Kappe's vaccine is in the testing phase. Eventually, it will be in the form of a shot, but right now, human volunteers get vaccinated by placing an arm over a mosquito-filled container until they are bitten. To test if the vaccine works, the volunteers later will allow malaria-infested mosquitoes to bite them. In case it doesn't work, researchers will have anti-malarial drugs ready to knock out the infection.

Defeating a complex parasite is a long battle. RTS,S, which is much further along than other malaria vaccines, may be available to the public in five years. Researchers are already working on improved versions, with the goal of leaving the killer nowhere to hide.


April 25, 2011, is World Malaria Day--a day to raise awareness of the global effort to control this potentially deadly disease. The latest data show 109 countries, and half the world's population, are still battling malaria.



COMPOUND EYE: A mosquito's eye has thousands of lenses that allow it to see in many directions at once to spot a host.

PALPS: These fleshy appendages help mosquitoes detect chemicals, such as carbon dioxide in a person's breath, from 36 meters (118 feet) away.

ANTENNAE: Tiny hairs on a mosquito's antennae detect sound vibrations, air movement, and odor to track a host.

HUMAN FLESH: Hairs on a person's skin are not usually sensitive enough to detect when a mosquito has landed. The insect also injects chemicals to prevent blood from clotting and reduce pare, which irritate the skin and later cause itching.

PROBOSCIS: A mosquito's long needlelike mouthparts are tipped with sharp stylets that pierce the skin.


The parasite that causes malaria has a very complex life cycle. It goes through more than 10 distinct stages, making it a tough enemy for scientists to fight.


1. MOSQUITO BITES An infected mosquito bites a person, injecting wormlike sporozoites.

2. FROM BLOOD TO LIVER The person's blood carries the sporozoites to the liver, where they invade liver cells.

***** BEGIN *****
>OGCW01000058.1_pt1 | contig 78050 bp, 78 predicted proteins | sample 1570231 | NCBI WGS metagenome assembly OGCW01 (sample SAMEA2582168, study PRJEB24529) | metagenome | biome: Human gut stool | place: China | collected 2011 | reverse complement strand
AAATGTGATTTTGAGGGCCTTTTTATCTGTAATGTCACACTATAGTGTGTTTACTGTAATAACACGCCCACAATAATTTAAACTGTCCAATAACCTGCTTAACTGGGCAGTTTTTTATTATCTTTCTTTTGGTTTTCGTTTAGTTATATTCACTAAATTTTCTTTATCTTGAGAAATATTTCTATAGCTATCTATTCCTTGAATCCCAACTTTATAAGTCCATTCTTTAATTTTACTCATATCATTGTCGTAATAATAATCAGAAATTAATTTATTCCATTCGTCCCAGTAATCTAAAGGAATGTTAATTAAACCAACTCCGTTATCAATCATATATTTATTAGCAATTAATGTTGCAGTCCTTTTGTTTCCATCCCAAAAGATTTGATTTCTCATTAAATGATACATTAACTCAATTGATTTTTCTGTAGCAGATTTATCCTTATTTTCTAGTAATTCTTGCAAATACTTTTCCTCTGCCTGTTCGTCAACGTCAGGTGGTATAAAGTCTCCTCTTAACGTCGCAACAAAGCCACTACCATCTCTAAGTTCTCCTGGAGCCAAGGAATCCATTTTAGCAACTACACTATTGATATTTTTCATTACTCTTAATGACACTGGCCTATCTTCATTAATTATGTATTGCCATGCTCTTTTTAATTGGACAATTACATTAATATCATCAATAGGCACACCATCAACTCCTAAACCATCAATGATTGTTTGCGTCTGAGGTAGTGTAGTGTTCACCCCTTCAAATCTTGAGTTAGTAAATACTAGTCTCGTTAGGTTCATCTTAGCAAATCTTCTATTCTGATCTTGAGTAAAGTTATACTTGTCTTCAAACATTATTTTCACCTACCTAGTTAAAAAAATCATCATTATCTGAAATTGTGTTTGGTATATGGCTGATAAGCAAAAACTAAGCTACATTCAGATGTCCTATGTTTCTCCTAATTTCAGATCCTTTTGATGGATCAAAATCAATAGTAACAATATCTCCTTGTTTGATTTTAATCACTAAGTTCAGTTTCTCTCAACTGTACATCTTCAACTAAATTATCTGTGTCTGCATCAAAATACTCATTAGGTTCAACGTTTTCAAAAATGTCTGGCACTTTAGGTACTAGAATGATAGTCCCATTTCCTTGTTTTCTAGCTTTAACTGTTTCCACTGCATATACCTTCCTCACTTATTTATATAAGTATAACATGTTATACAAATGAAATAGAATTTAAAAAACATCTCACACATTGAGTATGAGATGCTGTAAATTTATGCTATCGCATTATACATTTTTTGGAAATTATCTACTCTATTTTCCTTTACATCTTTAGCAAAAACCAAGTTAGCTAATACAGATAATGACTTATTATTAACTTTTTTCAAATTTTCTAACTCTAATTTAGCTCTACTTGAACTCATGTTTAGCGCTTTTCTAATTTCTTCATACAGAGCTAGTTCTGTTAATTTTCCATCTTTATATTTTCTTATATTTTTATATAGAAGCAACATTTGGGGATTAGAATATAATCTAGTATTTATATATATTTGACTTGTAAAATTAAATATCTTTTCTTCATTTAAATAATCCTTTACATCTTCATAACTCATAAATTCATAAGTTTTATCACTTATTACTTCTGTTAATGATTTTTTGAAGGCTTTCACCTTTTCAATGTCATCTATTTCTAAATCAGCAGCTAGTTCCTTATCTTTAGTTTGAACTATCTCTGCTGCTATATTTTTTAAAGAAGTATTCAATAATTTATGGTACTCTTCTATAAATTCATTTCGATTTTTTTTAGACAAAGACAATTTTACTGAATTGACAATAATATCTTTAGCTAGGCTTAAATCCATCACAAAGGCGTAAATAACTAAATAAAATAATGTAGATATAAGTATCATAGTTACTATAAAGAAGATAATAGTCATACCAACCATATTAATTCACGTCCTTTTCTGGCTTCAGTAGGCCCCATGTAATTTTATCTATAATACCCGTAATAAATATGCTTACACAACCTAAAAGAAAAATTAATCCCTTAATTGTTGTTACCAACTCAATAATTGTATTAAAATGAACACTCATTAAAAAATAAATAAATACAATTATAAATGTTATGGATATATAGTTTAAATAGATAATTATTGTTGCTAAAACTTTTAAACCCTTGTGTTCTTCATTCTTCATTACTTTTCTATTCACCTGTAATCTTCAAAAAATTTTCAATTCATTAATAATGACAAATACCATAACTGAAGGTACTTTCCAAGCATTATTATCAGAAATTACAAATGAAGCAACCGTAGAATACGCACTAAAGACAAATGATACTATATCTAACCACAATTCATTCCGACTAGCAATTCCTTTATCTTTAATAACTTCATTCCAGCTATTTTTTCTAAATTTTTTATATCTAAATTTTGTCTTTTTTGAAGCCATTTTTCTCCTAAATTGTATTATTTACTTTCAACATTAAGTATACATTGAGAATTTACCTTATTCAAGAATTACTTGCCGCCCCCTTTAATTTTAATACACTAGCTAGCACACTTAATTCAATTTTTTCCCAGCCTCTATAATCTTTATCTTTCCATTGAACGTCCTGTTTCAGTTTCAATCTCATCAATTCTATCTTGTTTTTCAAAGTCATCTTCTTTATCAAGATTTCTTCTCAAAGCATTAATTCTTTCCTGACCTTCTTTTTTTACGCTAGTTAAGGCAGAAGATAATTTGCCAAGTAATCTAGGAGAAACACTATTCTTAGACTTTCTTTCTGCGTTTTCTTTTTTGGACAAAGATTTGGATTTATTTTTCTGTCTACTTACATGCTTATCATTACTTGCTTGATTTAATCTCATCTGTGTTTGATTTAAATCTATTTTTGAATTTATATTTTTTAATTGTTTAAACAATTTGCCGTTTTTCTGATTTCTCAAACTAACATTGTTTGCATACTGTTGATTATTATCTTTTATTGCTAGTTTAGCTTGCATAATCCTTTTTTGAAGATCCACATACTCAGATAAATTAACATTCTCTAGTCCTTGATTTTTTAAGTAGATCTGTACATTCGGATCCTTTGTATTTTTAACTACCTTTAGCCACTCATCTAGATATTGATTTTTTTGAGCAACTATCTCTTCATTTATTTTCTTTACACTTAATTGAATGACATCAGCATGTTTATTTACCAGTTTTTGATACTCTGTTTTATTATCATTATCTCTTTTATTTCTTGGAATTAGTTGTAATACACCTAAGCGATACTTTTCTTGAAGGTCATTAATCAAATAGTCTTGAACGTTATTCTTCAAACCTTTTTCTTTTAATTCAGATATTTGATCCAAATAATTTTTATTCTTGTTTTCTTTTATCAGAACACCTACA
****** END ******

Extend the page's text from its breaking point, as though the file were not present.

3. INSIDE LIVER CELLS Sporozoites change into a form called schizonts, which grow and divide into thousands of merozoites. This new form bursts from liver cells into the blood.

4. INSIDE BLOOD CELLS Merozoites multiply in red blood cells. The cells burst and release more parasites, eventually damaging the brain and lungs and causing fever, chills, and anemia.

5. BACK TO MOSQUITO Some merozoites develop into sexually reproductive gametocytes, which pass into mosquitoes that bite infected people. Inside the mosquitoes, the gametocytes combine into an oocyte. This form releases sporozoites and the cycle begins again.

[VIDEO EXTRA] Watch a video about the RTS,S vaccine at:


* What is a parasite? Do you know of any diseases that are caused by a parasite?

* What are the symptoms of malaria?

* What are some methods for fighting diseases like malaria?


* Quinine is an important drug that has been used to treat malaria since the 17th century. It comes from the ground bark of the cinchona tree. Peru's Quechua Indians added the ground bark to water and drank tile tonic to stop shivering from cold temperatures. European explorers brought the tonic back and used it to reduce symptoms of malaria, which is usually accompanied by intense shivers.

* Four Nobel prizes have been awarded for work associated with malaria: to Sin Ronald Ross ill 1909 for discovering the parasite; to Charles Louis Alphonse Laveran in 1907 for finding that it's a protozoa; to Julius Wagner-Jauregg in 1927 for treating people who had become paralyzed front syphillis with malaria; and to Paul Hermann Muller in 1948 for using insecticides to control mosquito-borne diseases.


* The Bill & Melinda Gates Foundation, which was started by Microsoft founder Bill Gates and his wife, has been fighting malaria since 1998. It invests in vaccine research and other programs to prevent the spread of malaria. If you were a billionaire like Bill Gates and wanted to spend your money on a cause like the eradication of malaria, what would the cause be? Explain your choice.


LANGUAGE ARTS/ARTS: April 25, 2011, is World Malaria Day, which is sponsored by the World Health Organization. Use statistics about malaria provided on their Web site to make posters that will raise awareness about World Malaria Day:


You can access these Web links at

* VIDEO EXTRA: Watch a video about the RTS,S vaccine at:

* Learn more about mosquitoes and how they transmit malaria at the CDC's Web site: /biology/mosquitoes/index.html.

* The Seattle Times has a comprehensive Web site about malaria with articles, infographics, interviews, and more at:
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Title Annotation:BIOLOGY: MALARIA
Author:Adams, Jacqueline
Publication:Science World
Geographic Code:1USA
Date:Mar 18, 2011